Are You Guilty of These Resolution-Making Mistakes?
After the chaos of the holidays (not to mention the stress and uncertainty of the last few years), the beginning of a new year probably feels like a much-needed clean slate. For many of us, it feels like a time to regroup, reorganize, and make some positive adjustments to our lifestyle. Enter the New Year’s Resolution.
But while the idea of resolution is great, the reality is a little less encouraging— about 80 percent of resolutions fail (most by mid-February). And if you have a less-than-stellar resolution track record, that number might have you wondering “what’s the point of even trying?”
Well, I’m here to tell you that you should keep trying. That spark of motivation that comes with a new year has the potential to snowball into something amazing, but it takes the right approach. Check out 4 resolution-making mistakes you’ve probably been making, and what you should be doing instead to finally set yourself up for success this coming year.
The goal you set isn’t specific enough.
One of the most common mistakes I see people make is setting a goal that is too broad or vague. I constantly hear that people want to “lose weight” or “eat healthy”, instead of choosing a specific outcome and creating a plan of action to achieve it.
For the best chance of success, you should outline a specific plan that includes an if/then statement. Here’s an example of what I mean:
“I am going to workout before work Monday-Thursday. If I must miss a workout on one of those days, then I will make-up the workout on Friday morning.”
With this type of plan, you not only set a very specific goal for yourself, you also have a course of action for any hiccups that might happen. Instead of worrying about the big picture — weight-loss — all you have to do is focus on that one workout each day to help you move the needle.
You have unrealistic expectations for a single resolution.
It’s great to aim high— pushing yourself is an important part of growth and self-improvement. But when it comes to goal setting, bigger isn’t always better. In fact, if the goal you’re setting is too ambitious, there’s a good chance you’ll be setting yourself up for failure. And the result of falling short of that big goal? Feelings of failure or shame that leave you in the same place — or worse — that you started.
Instead of saddling yourself with a huge, overwhelming objective, try breaking it up into smaller pieces. You might want to lose 50 pounds overall, but that doesn’t happen overnight (no matter what a social media influencer might tell you). So instead, why not break that goal into 5-10 pound increments? Hitting each small goal will leave you feeling motivated and empowered, while also helping you to build habits that support a healthy lifestyle along the way. And before you know it, you might just find yourself reaching (or surpassing) the goal you originally had in mind.
You look for perfection over progress.
When it comes to goal-setting, people often focus on adopting perfect behaviors: hitting macros on the dot each day, going to the gym seven days a week, running 5 miles everyday, and so on. But while these are noble ideas, in theory, they’re also pretty unrealistic to keep up with for an extended period of time. And for people who struggle with perfectionism, any hitch in their routine or schedule has the potential to throw things completely off course. Suddenly, that all or nothing attitude sends everything out of control, making your goal feel out of reach.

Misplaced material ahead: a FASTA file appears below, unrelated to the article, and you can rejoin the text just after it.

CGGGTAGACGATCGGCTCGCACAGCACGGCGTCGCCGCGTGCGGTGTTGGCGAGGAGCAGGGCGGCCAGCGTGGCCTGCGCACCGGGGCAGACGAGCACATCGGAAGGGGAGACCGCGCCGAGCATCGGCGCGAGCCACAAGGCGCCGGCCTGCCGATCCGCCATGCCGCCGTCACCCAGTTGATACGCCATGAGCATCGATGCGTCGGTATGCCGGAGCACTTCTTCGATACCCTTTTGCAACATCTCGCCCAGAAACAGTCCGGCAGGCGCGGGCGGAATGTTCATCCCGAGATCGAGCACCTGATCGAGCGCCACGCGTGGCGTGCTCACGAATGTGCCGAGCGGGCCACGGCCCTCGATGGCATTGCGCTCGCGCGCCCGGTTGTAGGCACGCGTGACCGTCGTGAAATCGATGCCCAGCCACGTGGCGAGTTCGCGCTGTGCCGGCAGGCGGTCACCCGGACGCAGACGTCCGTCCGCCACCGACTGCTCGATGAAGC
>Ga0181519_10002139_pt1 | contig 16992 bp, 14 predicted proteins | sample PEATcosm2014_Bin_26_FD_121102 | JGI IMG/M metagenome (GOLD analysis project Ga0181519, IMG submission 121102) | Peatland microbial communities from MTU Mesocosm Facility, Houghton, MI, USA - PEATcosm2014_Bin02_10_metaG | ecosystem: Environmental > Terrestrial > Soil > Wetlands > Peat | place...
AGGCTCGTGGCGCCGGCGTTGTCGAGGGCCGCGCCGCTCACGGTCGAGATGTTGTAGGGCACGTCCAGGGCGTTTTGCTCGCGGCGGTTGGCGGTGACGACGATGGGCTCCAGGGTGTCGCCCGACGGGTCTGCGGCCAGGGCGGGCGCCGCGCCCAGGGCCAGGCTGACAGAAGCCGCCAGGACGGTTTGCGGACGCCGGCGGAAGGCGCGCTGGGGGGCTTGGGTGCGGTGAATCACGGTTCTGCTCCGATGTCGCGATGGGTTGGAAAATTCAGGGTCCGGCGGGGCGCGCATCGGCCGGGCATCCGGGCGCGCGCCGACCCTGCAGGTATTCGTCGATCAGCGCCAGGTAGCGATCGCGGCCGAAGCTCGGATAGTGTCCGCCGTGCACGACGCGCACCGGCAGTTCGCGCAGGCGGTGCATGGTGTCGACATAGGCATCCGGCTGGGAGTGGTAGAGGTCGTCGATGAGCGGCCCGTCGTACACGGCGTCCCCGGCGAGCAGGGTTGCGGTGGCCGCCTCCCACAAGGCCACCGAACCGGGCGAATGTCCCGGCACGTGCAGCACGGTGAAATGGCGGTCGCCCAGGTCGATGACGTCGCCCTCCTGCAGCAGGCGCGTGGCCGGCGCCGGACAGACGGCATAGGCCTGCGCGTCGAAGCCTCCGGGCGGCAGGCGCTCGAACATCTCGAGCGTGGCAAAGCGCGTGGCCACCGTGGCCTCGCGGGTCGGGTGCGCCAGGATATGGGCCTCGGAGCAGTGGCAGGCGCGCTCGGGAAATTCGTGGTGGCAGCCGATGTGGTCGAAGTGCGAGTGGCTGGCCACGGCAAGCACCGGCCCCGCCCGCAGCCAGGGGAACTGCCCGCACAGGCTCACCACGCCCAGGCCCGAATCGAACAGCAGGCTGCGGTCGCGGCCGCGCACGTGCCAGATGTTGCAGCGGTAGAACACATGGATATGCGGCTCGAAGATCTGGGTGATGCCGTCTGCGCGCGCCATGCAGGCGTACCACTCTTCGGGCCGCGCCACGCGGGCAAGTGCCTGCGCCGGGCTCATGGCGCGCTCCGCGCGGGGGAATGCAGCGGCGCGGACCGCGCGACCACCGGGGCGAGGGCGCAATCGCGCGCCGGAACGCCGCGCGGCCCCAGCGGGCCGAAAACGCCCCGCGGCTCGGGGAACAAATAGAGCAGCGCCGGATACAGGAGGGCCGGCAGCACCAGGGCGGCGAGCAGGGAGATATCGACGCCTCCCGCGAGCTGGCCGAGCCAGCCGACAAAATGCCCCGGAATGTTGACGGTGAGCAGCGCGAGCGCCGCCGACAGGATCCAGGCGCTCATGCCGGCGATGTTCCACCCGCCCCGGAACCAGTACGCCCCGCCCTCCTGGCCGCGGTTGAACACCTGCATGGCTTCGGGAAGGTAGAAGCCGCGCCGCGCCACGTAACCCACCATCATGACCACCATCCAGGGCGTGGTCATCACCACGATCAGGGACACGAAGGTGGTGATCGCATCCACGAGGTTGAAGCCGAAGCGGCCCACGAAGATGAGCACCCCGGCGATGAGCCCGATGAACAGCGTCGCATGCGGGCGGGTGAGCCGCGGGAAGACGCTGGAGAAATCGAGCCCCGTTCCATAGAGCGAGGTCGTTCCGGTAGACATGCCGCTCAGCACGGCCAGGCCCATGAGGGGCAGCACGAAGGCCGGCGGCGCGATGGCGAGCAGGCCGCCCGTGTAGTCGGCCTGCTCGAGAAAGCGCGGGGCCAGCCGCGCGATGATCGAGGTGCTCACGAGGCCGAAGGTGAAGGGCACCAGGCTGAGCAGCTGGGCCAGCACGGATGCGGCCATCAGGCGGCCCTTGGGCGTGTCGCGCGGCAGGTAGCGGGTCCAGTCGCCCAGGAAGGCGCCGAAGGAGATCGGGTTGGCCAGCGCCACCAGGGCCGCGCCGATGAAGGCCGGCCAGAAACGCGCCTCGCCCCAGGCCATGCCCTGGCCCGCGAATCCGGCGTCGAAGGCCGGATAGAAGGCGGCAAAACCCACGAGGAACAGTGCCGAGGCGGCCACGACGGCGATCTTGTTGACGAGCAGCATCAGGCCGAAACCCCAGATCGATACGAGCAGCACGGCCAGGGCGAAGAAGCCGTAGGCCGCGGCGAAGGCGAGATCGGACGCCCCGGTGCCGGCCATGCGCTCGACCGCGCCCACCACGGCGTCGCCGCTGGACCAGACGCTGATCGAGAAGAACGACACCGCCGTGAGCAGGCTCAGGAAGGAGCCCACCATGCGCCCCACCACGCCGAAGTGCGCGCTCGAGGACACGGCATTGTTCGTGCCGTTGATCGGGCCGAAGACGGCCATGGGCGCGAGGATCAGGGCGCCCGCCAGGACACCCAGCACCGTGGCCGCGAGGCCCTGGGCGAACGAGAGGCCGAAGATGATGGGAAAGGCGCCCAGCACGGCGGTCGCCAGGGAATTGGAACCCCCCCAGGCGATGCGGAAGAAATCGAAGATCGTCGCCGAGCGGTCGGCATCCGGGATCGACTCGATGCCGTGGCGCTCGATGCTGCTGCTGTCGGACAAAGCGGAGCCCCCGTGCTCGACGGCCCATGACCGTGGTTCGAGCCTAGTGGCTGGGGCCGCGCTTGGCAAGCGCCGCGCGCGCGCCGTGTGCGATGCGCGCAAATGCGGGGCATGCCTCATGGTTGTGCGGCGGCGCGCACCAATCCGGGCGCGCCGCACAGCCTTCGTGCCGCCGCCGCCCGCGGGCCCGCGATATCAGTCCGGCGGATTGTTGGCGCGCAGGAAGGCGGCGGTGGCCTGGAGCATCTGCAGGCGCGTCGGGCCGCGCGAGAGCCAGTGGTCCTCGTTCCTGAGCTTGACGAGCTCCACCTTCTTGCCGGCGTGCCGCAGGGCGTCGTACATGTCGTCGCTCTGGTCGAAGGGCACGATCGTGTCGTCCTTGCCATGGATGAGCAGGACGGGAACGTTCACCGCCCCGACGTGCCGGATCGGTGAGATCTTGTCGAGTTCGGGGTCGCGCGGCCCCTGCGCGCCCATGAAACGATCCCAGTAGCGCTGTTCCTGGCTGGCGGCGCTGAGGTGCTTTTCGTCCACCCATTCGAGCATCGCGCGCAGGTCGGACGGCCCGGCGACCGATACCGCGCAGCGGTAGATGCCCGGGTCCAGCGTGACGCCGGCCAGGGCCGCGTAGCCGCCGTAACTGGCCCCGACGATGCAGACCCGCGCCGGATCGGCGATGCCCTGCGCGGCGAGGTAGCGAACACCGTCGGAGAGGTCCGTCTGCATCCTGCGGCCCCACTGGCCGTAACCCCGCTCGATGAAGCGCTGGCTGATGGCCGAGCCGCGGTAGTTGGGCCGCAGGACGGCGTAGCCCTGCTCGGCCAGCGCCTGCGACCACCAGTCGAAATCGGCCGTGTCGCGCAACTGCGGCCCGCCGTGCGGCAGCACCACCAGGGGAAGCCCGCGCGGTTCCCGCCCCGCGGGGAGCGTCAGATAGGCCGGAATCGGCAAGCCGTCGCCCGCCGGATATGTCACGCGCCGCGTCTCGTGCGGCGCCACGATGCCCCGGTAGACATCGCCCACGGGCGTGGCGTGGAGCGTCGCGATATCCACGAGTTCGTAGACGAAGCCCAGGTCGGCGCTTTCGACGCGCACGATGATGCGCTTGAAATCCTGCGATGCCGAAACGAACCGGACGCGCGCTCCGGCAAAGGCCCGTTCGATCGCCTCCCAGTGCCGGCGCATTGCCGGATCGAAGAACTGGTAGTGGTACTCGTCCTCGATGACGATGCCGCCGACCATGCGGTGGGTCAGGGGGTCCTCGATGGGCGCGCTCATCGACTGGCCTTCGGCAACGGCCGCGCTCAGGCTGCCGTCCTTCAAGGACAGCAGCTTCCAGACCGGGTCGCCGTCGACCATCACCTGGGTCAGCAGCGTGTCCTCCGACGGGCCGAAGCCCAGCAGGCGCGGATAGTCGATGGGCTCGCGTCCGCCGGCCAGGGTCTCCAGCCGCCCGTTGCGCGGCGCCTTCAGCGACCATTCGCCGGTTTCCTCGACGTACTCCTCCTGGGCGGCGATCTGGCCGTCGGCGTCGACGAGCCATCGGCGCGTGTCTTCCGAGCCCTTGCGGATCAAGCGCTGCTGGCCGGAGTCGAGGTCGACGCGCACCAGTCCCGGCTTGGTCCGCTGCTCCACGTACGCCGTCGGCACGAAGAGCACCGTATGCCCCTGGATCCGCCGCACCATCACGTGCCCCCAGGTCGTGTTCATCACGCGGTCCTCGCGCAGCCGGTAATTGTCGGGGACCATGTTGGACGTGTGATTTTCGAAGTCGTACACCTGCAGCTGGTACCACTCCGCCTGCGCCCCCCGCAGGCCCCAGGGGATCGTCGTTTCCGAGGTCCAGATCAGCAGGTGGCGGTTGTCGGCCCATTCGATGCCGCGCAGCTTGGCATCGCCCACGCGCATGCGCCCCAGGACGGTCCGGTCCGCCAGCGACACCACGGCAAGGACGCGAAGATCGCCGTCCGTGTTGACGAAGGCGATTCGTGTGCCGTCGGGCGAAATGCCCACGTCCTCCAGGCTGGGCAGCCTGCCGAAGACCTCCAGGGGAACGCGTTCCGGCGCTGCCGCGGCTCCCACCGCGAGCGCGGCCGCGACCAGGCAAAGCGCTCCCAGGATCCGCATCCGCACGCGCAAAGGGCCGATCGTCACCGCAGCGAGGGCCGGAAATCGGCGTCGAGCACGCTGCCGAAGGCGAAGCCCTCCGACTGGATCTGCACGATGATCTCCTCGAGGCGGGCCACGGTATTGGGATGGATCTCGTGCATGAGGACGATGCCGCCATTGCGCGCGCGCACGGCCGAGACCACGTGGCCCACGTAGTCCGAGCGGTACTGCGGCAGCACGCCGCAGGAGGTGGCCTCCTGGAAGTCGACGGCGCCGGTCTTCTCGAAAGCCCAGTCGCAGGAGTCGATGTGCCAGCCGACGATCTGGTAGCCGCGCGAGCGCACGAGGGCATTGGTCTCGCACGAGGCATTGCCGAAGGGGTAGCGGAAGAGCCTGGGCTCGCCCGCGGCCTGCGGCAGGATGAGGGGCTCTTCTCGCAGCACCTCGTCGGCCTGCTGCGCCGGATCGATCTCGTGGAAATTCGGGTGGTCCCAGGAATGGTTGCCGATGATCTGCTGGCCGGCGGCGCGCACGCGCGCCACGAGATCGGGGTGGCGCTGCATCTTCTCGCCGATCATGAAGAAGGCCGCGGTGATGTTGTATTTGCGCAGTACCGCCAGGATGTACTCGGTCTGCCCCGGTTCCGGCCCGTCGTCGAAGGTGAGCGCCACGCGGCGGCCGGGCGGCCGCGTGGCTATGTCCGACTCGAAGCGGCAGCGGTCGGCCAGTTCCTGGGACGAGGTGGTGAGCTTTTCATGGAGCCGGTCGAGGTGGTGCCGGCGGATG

Instead of worrying about doing things perfectly, just focus on putting one foot in front of the other and building resiliency when it comes to goal setting. If you have a day where you just can’t resist the cookies in the break room or you miss the gym, don’t let it stress you out. Instead, focus your energy on course correcting to do the next right thing. Commit to your next workout. Choose to pass on the after-dinner dessert. Refocus and move on. This allows you to take a progressive approach to reaching your goal instead of stressing over a perfect outcome.
You’re trying to deprive yourself.
This one is particularly tricky because it seems like you’re doing the right thing— cutting out the “junk” in order to improve your health. And there’s no question that cutting back on things like sugar, fat, or alcohol can have a positive impact, so what’s the problem?
It’s not what you’re cutting out that’s the issue— chances are you’re going to need to tighten things up in the nutrition department to reach your goals. The problem is that when we cut out entire food groups, we tend to start labeling foods as either “good” or “bad”. And unfortunately, the things we love — like sweets, or pizza, or the occasional cocktail — end up in the “bad” category. There’s a lot of psychology behind this, but here’s the long and short of it: depriving yourself of “bad” foods ultimately leads to more intense cravings for those foods, especially in the short term (which is where most “diets” land). This can lead to binging behaviors, which is usually a recipe for resolution failure.
This year, why not skip the self-punishment routine and set yourself up for success, instead? The key is to focus on portion control instead of completely cutting out “bad” foods. Maybe that means planning an oreo or two into your day, scheduling a meal to treat yourself each week, or making sure that a slice of pizza is accompanied by a plate of veggies to help fill you up. This way, you’ll keep making progress without punishing yourself along the way.
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